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Home / Reviews / Cell Phones

HTC Surround Review

By Mike Perlman, Friday 24 December 2010
 
Our HTC Surround review has arrived! Join 123 Party! as they spice up the holiday shopping with a slide-out Dolby Mobile stereo speaker and kickstand-boasting HTC Surround.

HTC Surround Overview

We've seen the Samsung Focus, the LG Quantum, and now we've finally got the third Musketeer in our clutches, and it's quite an odd duck. Aside from being a new Windows Phone 7, the HTC Surround is the first phone to offer a slide-out Dolby/SRS stereo speaker panel, and is equipped with a kickstand. Entertainment enthusiasts should be leaping for joy right about now. Not only does the HTC Surround specialize in superior sound, but the phone is just as speedy as the other Windows Phone 7 devices, and features the latest Microsoft mobile OS.

The HTC Surround also matches the Focus and Quantum with a 5-megapixel camera that offers 720p video recording, AT&T applications, the Zune store, and Xbox Live. Call it another phone to save us from our phones, call it an entertainment powerhouse, or just call it just another piece of Microsoft hype. The HTC Surround is certainly a breed apart, and went down in history in the infoSync labs as the first phone to act as a miniature ghettoblaster boombox.



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HTC Surround Design

The HTC Surround differentiates itself from the Focus and Quantum by sporting gunmetal grey plastic trim and a futuristic chrome band. Along the back, we weren't as impressed with the build quality of the battery panel, as it was just a slab of flimsy plastic. You also won't notice a MicroSD card slot anywhere on the HTC Surround, and that's because Microsoft decided to go with 16GB of internal NAND Flash memory, which is rather limiting if you plan on stocking your phone with HD movies.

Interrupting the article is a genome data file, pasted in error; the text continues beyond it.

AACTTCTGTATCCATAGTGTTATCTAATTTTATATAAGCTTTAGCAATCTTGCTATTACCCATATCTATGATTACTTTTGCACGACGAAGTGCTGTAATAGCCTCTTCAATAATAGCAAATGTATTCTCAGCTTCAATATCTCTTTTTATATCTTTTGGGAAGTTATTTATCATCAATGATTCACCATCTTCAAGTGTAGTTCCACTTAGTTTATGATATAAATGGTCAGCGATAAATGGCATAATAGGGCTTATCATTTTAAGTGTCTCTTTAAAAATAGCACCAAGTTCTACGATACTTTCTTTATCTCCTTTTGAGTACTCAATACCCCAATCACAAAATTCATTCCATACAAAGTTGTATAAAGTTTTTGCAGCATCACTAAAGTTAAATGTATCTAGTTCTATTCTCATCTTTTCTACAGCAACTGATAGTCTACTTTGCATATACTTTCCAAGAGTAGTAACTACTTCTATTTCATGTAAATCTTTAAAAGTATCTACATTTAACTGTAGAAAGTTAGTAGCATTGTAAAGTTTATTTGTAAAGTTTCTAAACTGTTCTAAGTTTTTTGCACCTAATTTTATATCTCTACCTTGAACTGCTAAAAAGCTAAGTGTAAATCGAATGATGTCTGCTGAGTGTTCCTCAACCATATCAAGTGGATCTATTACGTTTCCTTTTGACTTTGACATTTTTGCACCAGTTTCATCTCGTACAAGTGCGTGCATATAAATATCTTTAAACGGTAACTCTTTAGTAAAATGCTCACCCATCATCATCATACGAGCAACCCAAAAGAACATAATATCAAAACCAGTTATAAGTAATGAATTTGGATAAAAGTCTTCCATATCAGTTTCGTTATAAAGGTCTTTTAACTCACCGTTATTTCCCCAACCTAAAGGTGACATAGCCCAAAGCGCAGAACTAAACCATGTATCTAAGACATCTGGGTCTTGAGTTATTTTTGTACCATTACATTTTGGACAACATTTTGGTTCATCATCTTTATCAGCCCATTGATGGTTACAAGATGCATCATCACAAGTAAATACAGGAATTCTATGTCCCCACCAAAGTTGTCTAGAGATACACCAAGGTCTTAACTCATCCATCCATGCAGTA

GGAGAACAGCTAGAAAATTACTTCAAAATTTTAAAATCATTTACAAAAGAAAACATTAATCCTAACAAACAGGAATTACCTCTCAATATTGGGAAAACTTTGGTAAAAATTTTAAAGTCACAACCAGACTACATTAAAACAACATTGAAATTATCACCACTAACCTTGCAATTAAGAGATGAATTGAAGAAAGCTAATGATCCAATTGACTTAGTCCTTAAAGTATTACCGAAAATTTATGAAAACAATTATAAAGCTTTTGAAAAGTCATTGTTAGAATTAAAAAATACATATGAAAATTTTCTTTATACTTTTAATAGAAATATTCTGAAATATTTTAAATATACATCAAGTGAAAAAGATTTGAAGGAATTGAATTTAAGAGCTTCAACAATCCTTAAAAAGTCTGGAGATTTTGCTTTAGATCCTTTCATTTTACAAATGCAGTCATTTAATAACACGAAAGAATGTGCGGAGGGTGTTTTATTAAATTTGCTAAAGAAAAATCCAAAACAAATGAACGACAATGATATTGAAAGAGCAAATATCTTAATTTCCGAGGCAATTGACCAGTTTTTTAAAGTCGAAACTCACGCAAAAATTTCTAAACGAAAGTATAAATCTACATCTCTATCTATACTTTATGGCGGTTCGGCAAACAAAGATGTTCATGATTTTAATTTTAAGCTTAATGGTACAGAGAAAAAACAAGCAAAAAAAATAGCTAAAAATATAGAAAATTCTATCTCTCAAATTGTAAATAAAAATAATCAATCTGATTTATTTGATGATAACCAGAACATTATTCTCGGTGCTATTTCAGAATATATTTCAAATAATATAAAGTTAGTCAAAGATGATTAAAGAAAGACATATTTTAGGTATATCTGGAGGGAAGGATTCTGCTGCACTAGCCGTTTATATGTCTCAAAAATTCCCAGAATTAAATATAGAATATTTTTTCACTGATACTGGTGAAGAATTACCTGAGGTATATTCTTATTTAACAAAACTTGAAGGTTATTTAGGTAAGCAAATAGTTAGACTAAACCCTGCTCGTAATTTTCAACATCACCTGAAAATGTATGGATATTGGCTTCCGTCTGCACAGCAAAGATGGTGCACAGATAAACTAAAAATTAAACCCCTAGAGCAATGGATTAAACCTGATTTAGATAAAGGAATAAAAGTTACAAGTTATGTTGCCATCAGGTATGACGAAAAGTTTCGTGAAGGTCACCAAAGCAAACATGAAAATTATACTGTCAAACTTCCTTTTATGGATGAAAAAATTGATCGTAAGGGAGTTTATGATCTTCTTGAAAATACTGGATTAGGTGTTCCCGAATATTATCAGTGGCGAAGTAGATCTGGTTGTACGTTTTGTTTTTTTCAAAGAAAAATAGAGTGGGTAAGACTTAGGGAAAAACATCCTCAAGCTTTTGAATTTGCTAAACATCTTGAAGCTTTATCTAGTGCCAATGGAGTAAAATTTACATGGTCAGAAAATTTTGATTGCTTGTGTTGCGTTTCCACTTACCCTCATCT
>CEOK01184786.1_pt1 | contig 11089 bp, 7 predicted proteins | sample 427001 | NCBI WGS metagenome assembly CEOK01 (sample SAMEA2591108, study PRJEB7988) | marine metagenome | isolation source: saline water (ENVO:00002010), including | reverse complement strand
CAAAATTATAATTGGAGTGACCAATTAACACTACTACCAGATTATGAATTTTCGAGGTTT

Of course, the main event on the HTC Surround is its slide-out speaker with Dolby Mobile and SRS sound enhancements. In order to toggle Dolby or SRS, the stereo speaker panel has a square button embedded toward the top of the phone, but there are no indicators as to what mode you happen to be in. Therefore, you have to "listen it out", and after a few minutes it will become clear which mode you happen to be in. The driest mode is Normal, then it's SRS, and lastly Dolby Mobile. We found that Dolby Mobile offered the best overall sound quality when it came to volume, clarity, and bass.

Our display on the HTC Surround is a 3.8-inch WVGA. For some reason, HTC failed to integrate an adequate level of smoothness into the Surround's screen. While scrolling from side to side or up and down, text and icons would flicker, rather than solidly slide across the screen. This felt cheap to us, and definitely lacked the refinement native to the Samsung Focus's and LG Quantum's screens. The HTC Surround has typical controls, consisting of a large volume control, Power/Lock button, 3.5mm Audio jack, Camera button, and open USB terminal. We also can't forget about the kickstand that can be flipped out when the stereo speaker panel is opened.